Provision of emergency services and diverse local content are harder problems, and ensuring the health of news gathering is the hardest of all. But once it is clear that there is a difference between infrastructure and content, it may be easier to visualize solutions. It is beyond the scope of this short piece to do more than flag the issues we will need to confront in the years to come.

III. Calling the Crisis by Name

Labels are important in policy debates. The “broadcast flag” effort was very nearly successful in forcing all devices capable of receiving television broadcasts (including PCs) to be designed in order to protect “flagged” content. Who could be against a flag? By contrast, “net neutrality” advocates have had difficulty convincing anyone to care about something that sounds so, well, neutral.

One effective label that has often been used during the first two years of the Obama administration is the “looming spectrum crisis.” FCC Chairman Genachowski said in October 2009: “I believe that that the biggest threat to the future of mobile in America is the looming spectrum crisis.”[23] As the crisis loomed, the administration—worried about the lack of spectrum allocated for high-speed Internet access—declared it would re-allocate 500 MHz of spectrum.[24] There is a hunt on for spectrum: Every closet in every agency is being searched. Looming. Crisis.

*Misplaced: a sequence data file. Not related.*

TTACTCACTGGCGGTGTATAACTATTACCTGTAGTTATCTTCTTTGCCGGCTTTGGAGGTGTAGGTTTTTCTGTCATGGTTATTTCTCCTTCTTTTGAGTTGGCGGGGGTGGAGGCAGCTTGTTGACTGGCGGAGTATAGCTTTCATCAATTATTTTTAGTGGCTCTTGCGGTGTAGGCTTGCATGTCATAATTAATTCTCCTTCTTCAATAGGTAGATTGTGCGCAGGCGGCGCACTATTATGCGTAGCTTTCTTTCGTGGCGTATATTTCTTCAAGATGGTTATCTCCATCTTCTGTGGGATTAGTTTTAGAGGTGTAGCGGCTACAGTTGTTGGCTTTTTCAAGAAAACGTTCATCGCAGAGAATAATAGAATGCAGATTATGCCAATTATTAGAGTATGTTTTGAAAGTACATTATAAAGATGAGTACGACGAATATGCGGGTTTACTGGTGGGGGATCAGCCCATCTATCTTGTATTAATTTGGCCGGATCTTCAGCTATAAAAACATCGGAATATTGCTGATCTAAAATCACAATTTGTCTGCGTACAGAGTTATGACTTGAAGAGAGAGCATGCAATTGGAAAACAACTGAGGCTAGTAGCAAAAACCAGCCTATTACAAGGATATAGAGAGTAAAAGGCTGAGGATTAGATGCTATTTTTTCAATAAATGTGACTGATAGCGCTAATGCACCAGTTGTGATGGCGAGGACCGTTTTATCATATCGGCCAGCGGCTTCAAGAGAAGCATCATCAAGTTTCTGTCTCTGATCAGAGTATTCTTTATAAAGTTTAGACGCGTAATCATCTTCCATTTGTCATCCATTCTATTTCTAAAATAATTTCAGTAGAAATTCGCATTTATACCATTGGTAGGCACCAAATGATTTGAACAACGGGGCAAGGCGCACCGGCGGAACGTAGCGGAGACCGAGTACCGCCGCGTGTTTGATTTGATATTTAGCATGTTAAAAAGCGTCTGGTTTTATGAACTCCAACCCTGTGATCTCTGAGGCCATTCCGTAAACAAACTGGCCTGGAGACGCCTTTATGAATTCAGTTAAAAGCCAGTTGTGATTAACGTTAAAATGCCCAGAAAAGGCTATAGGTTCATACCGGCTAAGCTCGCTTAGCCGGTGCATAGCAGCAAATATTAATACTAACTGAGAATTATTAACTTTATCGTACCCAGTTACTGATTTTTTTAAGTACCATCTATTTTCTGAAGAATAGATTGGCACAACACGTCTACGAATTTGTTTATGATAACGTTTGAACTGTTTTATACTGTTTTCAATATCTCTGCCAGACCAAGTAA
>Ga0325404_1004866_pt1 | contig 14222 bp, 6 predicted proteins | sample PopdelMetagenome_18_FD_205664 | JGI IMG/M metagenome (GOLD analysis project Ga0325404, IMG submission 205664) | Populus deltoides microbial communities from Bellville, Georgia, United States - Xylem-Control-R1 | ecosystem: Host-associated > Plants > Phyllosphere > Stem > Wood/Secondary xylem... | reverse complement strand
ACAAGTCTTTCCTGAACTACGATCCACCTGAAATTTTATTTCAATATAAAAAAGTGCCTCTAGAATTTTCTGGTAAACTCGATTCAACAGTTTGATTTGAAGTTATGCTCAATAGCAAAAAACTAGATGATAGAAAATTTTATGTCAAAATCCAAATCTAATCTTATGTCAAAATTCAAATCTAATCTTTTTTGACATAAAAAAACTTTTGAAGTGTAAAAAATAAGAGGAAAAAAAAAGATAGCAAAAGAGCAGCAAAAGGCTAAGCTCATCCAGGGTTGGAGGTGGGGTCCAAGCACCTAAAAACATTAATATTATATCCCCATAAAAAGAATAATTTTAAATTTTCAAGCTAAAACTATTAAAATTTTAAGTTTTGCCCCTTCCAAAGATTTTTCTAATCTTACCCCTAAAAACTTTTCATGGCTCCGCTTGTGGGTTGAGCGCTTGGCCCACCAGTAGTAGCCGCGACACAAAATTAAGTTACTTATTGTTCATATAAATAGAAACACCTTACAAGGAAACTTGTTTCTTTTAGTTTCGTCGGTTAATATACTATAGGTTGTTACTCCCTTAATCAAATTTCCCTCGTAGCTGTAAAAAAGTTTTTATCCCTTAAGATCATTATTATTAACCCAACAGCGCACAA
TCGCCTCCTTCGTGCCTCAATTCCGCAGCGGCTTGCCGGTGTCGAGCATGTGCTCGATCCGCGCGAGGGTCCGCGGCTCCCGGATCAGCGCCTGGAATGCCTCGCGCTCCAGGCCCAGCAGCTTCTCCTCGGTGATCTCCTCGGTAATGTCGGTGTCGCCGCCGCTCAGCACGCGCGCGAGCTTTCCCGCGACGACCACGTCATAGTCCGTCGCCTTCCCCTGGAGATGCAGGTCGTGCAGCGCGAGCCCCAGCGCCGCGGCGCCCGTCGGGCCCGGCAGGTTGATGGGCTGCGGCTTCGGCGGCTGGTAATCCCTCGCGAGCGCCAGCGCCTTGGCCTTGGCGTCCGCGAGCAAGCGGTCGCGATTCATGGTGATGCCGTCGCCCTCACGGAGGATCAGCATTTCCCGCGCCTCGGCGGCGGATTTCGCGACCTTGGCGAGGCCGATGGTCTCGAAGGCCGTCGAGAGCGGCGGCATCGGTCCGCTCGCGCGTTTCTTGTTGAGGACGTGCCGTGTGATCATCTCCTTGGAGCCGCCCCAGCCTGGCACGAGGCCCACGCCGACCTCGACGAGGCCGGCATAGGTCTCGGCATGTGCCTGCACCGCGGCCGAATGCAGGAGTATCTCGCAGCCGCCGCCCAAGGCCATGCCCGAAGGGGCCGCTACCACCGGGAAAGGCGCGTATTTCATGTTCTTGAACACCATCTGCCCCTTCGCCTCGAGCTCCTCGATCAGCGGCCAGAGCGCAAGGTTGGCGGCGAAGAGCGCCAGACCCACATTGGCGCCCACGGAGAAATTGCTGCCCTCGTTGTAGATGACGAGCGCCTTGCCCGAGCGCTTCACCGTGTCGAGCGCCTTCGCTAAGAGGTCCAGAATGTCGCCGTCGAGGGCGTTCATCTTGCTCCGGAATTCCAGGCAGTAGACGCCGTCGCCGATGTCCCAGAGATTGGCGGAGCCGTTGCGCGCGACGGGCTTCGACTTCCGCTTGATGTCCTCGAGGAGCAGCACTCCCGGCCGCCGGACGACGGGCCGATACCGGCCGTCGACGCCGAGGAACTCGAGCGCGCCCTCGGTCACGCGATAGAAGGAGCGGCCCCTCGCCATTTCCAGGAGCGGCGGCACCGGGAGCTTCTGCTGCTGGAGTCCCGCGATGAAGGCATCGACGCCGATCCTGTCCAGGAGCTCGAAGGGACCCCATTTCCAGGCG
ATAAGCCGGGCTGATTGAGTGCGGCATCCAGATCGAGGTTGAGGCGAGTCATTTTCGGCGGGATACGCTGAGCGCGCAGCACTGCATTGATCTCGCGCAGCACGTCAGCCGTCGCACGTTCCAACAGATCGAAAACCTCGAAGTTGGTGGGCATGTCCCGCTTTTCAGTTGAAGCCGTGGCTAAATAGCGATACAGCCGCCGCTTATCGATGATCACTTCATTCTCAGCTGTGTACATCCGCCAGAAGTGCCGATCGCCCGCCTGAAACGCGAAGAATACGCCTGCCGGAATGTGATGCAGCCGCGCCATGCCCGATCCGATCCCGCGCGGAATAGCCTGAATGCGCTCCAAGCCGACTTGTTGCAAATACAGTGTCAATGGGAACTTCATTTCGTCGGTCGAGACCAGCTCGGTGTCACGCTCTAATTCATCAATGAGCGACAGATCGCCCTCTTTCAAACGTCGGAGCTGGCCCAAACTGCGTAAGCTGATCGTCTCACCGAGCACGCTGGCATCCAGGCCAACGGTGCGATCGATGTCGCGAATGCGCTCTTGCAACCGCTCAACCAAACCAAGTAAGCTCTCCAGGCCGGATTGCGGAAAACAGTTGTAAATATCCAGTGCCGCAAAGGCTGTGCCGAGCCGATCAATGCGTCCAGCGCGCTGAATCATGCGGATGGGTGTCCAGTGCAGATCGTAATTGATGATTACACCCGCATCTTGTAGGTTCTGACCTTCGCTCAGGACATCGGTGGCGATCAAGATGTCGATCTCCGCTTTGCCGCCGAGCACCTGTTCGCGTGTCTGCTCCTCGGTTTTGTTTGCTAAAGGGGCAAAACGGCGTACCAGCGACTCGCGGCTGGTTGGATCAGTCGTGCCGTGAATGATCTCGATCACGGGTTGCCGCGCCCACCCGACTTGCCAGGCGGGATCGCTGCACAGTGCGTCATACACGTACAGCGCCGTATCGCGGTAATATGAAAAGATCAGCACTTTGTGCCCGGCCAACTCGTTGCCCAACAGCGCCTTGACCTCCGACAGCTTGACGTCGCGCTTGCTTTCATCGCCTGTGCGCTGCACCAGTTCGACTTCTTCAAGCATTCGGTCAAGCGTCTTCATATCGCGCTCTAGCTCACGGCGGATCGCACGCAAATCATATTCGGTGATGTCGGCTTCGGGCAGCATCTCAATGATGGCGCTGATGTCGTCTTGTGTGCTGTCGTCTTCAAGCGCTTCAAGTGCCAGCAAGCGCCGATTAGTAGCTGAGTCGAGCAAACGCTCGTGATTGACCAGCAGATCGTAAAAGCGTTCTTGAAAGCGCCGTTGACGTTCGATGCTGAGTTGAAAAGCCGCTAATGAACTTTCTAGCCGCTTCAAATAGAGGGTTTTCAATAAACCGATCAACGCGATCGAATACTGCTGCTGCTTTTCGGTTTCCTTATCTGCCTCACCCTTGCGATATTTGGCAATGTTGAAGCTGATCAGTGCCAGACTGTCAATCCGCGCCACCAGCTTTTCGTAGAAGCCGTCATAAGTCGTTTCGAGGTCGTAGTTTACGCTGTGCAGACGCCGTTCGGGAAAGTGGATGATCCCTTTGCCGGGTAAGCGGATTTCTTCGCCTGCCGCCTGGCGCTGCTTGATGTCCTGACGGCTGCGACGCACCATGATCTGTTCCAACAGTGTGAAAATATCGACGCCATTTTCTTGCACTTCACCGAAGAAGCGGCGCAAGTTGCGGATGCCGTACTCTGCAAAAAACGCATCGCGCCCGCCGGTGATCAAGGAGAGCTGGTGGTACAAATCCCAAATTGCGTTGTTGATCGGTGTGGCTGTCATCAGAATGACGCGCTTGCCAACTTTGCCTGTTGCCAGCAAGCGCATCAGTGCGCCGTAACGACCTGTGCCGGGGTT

It may be time for yet another label to enter the lists: “the looming cable monopoly.” It is gaining strength, and it is not terribly interested in the future of the Internet. This is the central crisis of our communications era.


[1]Bryant Ruiz Switzky, Alexandria Left Out of Verizon FiOS Deployment, Wash. Bus. J., Mar. 9, 2010,

[2]See id.

[3]David Murphy, Verizon Axes FiOS Expansion, (Mar. 27, 2010),,2817,2361919,00.asp.

[4]FCC, Connecting America: The National Plan (2010) [hereinafter National Broadband Plan], available at

[5]Id. at xi.

[6]Connecting America: The National Broadband Plan,, (last visited Nov. 30, 2010) (introducing the text of the National Broadband Plan).

[7]See DOCSIS,, (last visited Nov. 30, 2010) (“Data Over Cable Service Interface Specification (DOCSIS) … permits additional high-speed data transfer over an existing cable TV system and is widely used by television operators to offer Internet access through an already existing hybrid fiber coaxial infrastructure.”). DOCSIS 3.0, released in August 2006, allows for bonding together three or more cable channels to use for two-way Internet communications. See Mike Robuck, DOCSIS 3.0 Arrives, (May 1, 2008),

[8]Verizon is the only nationwide Fiber-To-The-Home provider in the United States. See FiOS Internet,, (last visited Nov. 29, 2010).

[9]National Broadband Plan, supra note 4, at 42 (internal citations omitted) (explanatory citations added).

[10]See Switzky, supra note 1.